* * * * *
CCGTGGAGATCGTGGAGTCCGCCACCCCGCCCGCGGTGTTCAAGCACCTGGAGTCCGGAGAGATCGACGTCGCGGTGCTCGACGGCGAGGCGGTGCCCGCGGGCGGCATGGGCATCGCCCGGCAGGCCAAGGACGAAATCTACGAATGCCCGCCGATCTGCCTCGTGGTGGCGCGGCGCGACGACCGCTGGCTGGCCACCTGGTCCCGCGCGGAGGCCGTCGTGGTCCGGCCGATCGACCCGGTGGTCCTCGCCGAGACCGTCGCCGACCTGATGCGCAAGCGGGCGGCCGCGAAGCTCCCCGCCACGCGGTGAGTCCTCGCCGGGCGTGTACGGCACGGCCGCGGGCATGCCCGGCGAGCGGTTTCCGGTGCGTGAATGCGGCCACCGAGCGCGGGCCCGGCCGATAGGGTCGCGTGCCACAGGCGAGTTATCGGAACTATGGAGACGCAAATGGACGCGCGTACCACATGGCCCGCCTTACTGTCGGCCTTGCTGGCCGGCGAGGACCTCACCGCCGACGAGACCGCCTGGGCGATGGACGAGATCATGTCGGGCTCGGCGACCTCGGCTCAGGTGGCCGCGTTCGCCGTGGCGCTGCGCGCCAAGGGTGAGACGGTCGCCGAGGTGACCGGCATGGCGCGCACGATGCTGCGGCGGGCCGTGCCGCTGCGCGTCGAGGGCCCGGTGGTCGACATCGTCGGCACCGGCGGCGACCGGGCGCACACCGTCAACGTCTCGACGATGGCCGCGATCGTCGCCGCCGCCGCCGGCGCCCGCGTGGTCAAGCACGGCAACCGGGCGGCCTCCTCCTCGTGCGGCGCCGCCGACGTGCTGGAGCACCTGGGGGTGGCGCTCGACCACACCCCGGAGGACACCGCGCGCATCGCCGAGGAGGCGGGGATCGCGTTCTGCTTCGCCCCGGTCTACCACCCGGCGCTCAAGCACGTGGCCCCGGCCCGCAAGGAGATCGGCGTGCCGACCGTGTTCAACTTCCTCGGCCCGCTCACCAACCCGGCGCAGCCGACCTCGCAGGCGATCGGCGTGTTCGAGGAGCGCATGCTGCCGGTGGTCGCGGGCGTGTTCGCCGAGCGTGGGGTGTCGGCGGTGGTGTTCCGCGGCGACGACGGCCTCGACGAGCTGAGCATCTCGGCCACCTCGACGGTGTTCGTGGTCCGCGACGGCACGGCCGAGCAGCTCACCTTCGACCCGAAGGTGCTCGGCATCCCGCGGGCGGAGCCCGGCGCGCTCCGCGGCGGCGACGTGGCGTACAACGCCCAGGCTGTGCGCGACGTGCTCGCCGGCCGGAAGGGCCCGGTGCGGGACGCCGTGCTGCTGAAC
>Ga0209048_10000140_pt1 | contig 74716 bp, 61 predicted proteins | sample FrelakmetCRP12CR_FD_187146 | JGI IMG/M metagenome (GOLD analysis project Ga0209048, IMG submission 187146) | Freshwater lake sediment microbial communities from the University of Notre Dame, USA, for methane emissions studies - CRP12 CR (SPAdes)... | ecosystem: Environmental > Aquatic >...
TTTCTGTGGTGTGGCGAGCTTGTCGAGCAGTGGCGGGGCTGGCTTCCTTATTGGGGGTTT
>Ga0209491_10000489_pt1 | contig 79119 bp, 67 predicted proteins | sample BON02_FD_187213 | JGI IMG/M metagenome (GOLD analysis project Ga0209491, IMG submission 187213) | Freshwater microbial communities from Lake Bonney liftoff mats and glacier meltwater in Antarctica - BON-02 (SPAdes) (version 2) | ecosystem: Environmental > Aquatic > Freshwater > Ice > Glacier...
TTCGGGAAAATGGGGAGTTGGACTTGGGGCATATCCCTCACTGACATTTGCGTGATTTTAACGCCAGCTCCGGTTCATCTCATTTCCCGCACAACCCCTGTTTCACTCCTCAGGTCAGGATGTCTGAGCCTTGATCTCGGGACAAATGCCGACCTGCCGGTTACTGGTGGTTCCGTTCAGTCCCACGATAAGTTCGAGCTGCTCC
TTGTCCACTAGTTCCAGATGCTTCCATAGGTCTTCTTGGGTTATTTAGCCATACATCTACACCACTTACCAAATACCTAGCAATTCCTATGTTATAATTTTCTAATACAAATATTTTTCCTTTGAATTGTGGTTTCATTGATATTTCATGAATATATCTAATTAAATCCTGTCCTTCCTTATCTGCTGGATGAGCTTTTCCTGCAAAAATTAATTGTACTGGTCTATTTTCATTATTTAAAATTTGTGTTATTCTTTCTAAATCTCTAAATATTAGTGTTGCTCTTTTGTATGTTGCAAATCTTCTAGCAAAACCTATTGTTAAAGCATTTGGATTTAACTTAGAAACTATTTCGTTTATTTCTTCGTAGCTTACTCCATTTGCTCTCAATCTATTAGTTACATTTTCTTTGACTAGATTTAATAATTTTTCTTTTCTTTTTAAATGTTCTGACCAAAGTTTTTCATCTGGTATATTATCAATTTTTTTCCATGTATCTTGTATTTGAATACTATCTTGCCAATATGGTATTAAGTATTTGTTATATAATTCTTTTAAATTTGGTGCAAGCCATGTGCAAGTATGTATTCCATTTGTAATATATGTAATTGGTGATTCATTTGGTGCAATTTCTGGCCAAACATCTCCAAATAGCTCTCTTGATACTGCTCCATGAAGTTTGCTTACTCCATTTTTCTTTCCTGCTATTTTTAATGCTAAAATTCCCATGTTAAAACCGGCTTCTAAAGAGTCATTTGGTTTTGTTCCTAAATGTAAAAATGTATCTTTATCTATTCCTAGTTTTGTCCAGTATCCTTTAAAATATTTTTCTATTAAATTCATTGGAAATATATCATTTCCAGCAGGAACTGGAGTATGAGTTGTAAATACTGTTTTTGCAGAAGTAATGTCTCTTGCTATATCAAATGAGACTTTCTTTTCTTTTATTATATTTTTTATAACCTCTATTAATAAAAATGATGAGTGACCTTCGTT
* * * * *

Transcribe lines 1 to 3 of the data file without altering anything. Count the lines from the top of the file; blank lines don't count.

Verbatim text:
CCGTGGAGATCGTGGAGTCCGCCACCCCGCCCGCGGTGTTCAAGCACCTGGAGTCCGGAGAGATCGACGTCGCGGTGCTCGACGGCGAGGCGGTGCCCGCGGGCGGCATGGGCATCGCCCGGCAGGCCAAGGACGAAATCTACGAATGCCCGCCGATCTGCCTCGTGGTGGCGCGGCGCGACGACCGCTGGCTGGCCACCTGGTCCCGCGCGGAGGCCGTCGTGGTCCGGCCGATCGACCCGGTGGTCCTCGCCGAGACCGTCGCCGACCTGATGCGCAAGCGGGCGGCCGCGAAGCTCCCCGCCACGCGGTGAGTCCTCGCCGGGCGTGTACGGCACGGCCGCGGGCATGCCCGGCGAGCGGTTTCCGGTGCGTGAATGCGGCCACCGAGCGCGGGCCCGGCCGATAGGGTCGCGTGCCACAGGCGAGTTATCGGAACTATGGAGACGCAAATGGACGCGCGTACCACATGGCCCGCCTTACTGTCGGCCTTGCTGGCCGGCGAGGACCTCACCGCCGACGAGACCGCCTGGGCGATGGACGAGATCATGTCGGGCTCGGCGACCTCGGCTCAGGTGGCCGCGTTCGCCGTGGCGCTGCGCGCCAAGGGTGAGACGGTCGCCGAGGTGACCGGCATGGCGCGCACGATGCTGCGGCGGGCCGTGCCGCTGCGCGTCGAGGGCCCGGTGGTCGACATCGTCGGCACCGGCGGCGACCGGGCGCACACCGTCAACGTCTCGACGATGGCCGCGATCGTCGCCGCCGCCGCCGGCGCCCGCGTGGTCAAGCACGGCAACCGGGCGGCCTCCTCCTCGTGCGGCGCCGCCGACGTGCTGGAGCACCTGGGGGTGGCGCTCGACCACACCCCGGAGGACACCGCGCGCATCGCCGAGGAGGCGGGGATCGCGTTCTGCTTCGCCCCGGTCTACCACCCGGCGCTCAAGCACGTGGCCCCGGCCCGCAAGGAGATCGGCGTGCCGACCGTGTTCAACTTCCTCGGCCCGCTCACCAACCCGGCGCAGCCGACCTCGCAGGCGATCGGCGTGTTCGAGGAGCGCATGCTGCCGGTGGTCGCGGGCGTGTTCGCCGAGCGTGGGGTGTCGGCGGTGGTGTTCCGCGGCGACGACGGCCTCGACGAGCTGAGCATCTCGGCCACCTCGACGGTGTTCGTGGTCCGCGACGGCACGGCCGAGCAGCTCACCTTCGACCCGAAGGTGCTCGGCATCCCGCGGGCGGAGCCCGGCGCGCTCCGCGGCGGCGACGTGGCGTACAACGCCCAGGCTGTGCGCGACGTGCTCGCCGGCCGGAAGGGCCCGGTGCGGGACGCCGTGCTGCTGAAC
>Ga0209048_10000140_pt1 | contig 74716 bp, 61 predicted proteins | sample FrelakmetCRP12CR_FD_187146 | JGI IMG/M metagenome (GOLD analysis project Ga0209048, IMG submission 187146) | Freshwater lake sediment microbial communities from the University of Notre Dame, USA, for methane emissions studies - CRP12 CR (SPAdes)... | ecosystem: Environmental > Aquatic >...
TTTCTGTGGTGTGGCGAGCTTGTCGAGCAGTGGCGGGGCTGGCTTCCTTATTGGGGGTTT